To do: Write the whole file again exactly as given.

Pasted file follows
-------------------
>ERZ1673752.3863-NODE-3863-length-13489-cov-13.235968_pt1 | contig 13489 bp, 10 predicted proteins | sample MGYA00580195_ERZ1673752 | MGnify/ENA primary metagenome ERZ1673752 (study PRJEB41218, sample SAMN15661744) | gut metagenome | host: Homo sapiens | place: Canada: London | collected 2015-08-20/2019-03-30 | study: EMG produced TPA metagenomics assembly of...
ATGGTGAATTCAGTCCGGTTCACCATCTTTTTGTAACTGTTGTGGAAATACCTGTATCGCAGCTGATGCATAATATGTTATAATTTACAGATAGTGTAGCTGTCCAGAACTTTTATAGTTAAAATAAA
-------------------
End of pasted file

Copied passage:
>ERZ1673752.3863-NODE-3863-length-13489-cov-13.235968_pt1 | contig 13489 bp, 10 predicted proteins | sample MGYA00580195_ERZ1673752 | MGnify/ENA primary metagenome ERZ1673752 (study PRJEB41218, sample SAMN15661744) | gut metagenome | host: Homo sapiens | place: Canada: London | collected 2015-08-20/2019-03-30 | study: EMG produced TPA metagenomics assembly of...
ATGGTGAATTCAGTCCGGTTCACCATCTTTTTGTAACTGTTGTGGAAATACCTGTATCGCAGCTGATGCATAATATGTTATAATTTACAGATAGTGTAGCTGTCCAGAACTTTTATAGTTAAAATAAA